“According to U.S. Census data, trade in goods between the United States and Germany totaled $163.5 billion in 2016.”

For Oklahoma-based firms, producers and manufacturers, there are great commercial opportunities in health, food, agricultural machinery and bio-tech sectors.

In Oklahoma, a great asset is our honorary consular corps, with Germany’s Honorary Consul, Jeremy Tubb a great resource for those wanting to connect with Germany.

Check out the full export and commercial guide for Oklahoma companies here.

Shared from our friends over at, Oklahoma-based companies have an opportunity to expand to one of the U.S.’ growing trade partners with access to the wider Mediterranean. According to’s latest country report,  “trade between the United States and Morocco totaled slightly above $2.6 billion in 2015. The United States exported a total value of $1.6 billion and imported $1 billion worth of goods…

“The United States export mainly apparel and food manufactures, electrical equipment and appliances, mineral fuel and oil as well as cereals. Imports from Morocco are mainly fertilizers, raw materials (salt, sulfur, earth and stone), electrical machinery and woven apparel.

“New opportunities for business can be found in particular in agricultural products, textiles and the banking sector.”

For Oklahoma agriculture exporters, especially wheat farmers coming off a better than expected 2016 summer harvest, the USDA’s forecast for nearly 3 million tons of wheat imports (up from 2.8 initially predicted) into Morocco is a positive.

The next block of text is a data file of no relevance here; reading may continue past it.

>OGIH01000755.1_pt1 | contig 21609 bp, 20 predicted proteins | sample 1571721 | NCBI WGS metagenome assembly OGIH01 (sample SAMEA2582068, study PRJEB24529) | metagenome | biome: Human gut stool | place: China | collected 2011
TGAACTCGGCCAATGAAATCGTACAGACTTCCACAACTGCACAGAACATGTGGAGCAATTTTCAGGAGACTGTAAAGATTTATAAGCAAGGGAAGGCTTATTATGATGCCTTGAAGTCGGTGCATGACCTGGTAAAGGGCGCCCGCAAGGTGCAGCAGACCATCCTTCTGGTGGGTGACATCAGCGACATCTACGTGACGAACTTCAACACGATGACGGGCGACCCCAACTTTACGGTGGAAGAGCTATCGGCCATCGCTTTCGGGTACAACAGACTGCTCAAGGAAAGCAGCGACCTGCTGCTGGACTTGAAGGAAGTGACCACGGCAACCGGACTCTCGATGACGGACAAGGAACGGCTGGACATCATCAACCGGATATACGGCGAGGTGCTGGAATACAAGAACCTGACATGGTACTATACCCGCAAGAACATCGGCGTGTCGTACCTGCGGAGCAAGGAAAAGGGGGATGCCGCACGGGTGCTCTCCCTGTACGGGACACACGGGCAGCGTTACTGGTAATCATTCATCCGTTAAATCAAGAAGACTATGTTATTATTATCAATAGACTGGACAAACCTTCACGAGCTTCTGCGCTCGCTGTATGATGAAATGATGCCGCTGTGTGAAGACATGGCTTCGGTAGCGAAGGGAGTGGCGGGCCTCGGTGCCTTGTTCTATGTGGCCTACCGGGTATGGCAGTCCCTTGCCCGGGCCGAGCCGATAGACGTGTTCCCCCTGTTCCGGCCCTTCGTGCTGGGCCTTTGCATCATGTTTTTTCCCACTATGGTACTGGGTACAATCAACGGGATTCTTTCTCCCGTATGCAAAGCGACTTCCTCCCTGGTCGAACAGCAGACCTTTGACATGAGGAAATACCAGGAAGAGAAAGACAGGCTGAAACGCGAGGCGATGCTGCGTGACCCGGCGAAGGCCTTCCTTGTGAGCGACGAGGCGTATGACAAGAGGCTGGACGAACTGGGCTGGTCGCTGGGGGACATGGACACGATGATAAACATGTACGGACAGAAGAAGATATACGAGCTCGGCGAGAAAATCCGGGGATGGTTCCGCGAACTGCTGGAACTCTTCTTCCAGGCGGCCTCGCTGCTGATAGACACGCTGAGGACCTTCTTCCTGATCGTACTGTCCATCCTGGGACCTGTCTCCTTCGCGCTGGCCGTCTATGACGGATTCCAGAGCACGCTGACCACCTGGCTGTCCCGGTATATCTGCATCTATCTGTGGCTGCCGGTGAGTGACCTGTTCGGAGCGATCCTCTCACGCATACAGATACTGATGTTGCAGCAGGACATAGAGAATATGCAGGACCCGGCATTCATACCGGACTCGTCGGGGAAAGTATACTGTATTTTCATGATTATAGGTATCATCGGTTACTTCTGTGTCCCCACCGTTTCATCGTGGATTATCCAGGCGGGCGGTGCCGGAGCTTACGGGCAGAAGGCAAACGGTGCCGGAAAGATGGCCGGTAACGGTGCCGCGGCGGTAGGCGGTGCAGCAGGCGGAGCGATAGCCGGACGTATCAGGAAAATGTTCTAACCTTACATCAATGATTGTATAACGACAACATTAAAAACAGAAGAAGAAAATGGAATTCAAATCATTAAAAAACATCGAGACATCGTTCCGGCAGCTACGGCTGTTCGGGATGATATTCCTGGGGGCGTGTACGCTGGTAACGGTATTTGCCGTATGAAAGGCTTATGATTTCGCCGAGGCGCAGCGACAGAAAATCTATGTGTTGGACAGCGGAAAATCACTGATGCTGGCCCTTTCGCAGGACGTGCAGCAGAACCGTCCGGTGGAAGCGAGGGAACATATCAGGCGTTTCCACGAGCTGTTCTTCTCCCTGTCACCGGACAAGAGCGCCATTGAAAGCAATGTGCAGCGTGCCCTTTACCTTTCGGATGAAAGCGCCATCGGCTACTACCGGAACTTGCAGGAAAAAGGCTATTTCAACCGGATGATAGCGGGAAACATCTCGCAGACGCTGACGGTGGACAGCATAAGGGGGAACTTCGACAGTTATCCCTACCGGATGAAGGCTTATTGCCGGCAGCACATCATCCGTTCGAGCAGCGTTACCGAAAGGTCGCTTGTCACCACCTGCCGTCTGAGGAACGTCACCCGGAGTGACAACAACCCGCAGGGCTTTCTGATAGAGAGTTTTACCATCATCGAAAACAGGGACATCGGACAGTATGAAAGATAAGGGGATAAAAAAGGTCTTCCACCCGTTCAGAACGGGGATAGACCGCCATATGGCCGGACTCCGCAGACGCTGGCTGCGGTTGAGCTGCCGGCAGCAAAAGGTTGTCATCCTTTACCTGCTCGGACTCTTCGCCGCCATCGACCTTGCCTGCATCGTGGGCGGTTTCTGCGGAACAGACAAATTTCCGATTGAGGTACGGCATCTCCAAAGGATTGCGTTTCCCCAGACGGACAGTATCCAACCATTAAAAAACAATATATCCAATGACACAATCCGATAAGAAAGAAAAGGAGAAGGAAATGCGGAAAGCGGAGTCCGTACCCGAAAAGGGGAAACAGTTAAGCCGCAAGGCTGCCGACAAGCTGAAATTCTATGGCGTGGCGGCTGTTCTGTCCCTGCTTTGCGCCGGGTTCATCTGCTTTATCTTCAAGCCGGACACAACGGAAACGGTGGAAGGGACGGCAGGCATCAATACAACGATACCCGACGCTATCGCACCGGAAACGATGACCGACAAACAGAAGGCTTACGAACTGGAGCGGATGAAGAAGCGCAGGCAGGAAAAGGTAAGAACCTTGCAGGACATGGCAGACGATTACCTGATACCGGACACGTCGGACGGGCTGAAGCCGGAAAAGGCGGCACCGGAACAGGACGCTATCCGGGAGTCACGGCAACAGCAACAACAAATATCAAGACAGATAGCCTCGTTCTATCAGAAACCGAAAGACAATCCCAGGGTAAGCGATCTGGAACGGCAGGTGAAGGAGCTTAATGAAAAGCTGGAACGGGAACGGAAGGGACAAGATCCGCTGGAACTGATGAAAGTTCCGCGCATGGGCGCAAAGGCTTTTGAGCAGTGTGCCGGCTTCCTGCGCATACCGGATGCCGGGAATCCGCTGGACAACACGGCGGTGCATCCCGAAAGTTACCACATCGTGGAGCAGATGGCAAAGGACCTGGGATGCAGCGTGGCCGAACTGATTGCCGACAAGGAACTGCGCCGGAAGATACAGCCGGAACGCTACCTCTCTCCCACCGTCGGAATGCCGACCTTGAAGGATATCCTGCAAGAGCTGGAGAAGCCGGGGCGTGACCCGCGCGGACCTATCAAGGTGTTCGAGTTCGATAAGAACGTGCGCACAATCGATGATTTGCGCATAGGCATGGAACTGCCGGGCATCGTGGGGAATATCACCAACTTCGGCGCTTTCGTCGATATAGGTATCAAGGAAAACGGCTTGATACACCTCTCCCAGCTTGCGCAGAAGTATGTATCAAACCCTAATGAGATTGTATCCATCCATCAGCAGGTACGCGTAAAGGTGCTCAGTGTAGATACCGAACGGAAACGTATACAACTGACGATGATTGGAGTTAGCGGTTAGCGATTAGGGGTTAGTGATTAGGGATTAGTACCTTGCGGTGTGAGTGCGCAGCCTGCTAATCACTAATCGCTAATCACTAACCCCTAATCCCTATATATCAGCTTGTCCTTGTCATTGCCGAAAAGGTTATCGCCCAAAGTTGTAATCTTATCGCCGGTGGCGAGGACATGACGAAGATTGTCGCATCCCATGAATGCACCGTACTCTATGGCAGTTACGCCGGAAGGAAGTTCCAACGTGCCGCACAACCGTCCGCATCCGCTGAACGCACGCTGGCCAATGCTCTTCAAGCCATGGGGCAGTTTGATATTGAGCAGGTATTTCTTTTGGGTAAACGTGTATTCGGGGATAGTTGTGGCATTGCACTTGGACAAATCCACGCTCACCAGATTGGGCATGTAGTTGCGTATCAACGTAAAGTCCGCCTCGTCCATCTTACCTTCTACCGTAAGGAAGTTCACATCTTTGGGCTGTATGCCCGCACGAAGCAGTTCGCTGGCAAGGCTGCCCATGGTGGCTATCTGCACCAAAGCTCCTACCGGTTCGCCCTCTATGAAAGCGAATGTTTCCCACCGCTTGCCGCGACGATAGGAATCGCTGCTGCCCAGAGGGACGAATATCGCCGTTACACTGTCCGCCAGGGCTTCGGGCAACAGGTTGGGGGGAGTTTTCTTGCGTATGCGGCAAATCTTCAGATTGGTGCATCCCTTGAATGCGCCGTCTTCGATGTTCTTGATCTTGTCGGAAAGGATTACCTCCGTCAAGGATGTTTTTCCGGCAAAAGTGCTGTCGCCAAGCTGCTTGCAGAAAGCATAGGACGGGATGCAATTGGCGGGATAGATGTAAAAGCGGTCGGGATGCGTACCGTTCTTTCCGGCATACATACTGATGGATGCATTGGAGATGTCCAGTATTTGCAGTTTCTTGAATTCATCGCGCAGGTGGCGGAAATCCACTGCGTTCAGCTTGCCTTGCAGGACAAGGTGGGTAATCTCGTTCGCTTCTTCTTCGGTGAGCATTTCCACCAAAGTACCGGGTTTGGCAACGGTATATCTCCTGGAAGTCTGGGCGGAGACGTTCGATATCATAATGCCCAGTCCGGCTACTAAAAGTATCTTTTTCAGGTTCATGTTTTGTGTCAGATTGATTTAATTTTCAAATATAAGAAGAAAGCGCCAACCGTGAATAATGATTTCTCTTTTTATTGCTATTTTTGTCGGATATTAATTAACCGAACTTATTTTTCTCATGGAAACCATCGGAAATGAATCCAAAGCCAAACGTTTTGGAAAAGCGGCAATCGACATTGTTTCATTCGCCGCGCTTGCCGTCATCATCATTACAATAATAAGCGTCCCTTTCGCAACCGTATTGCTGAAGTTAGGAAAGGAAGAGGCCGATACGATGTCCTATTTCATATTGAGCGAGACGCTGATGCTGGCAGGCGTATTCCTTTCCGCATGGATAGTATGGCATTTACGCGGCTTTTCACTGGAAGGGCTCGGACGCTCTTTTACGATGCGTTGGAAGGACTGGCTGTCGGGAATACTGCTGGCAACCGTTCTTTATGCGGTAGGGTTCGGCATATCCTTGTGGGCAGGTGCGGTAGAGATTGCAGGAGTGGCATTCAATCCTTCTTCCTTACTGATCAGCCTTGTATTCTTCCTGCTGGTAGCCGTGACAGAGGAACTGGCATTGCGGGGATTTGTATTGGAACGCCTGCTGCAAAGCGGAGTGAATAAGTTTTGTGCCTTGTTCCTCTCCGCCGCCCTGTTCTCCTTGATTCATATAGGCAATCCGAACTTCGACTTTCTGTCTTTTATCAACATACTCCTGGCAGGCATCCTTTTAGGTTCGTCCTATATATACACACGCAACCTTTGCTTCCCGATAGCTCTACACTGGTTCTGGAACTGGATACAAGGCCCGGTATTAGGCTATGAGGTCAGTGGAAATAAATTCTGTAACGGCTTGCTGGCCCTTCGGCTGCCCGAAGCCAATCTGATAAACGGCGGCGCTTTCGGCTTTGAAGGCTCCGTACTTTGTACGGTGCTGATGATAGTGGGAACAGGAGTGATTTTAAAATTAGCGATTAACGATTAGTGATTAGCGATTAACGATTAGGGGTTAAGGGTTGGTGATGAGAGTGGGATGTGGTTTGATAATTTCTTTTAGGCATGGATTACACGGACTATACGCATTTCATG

To read the full article, please click here.

Cementing the OKGIT’s ties with foreign countries, companies and peoples are organizations like the Oklahoma Israel Exchange, or OKIE, an Oklahoma-based non-profit focusing on developing exchanges between Oklahoma and Israel. OKGIT member and OKIE Executive Director Susan Robertson spoke with about her organization’s mission, her role and their upcoming November 5 gala event.

What is OKIE’s history?

“The Oklahoma Israel Exchange was endorsed by Governor David Walters in 1992 and became an official non-profit organization during the administration of Governor Frank Keating in 1997. OKIE was a joint endeavor between the Oklahoma City and Tulsa Jewish communities to encourage opportunities for exchange between Oklahoma and Israel.  After some refining and updating, today OKIE’s mission is to promote increased collaboration between the two states in agriculture, commerce, culture and education by coordinating activities, sponsoring projects, ensuring responsiveness to economic development opportunities and cultural exchanges, building networks through people-to-people exchanges and serving as an intermediary to further relations.”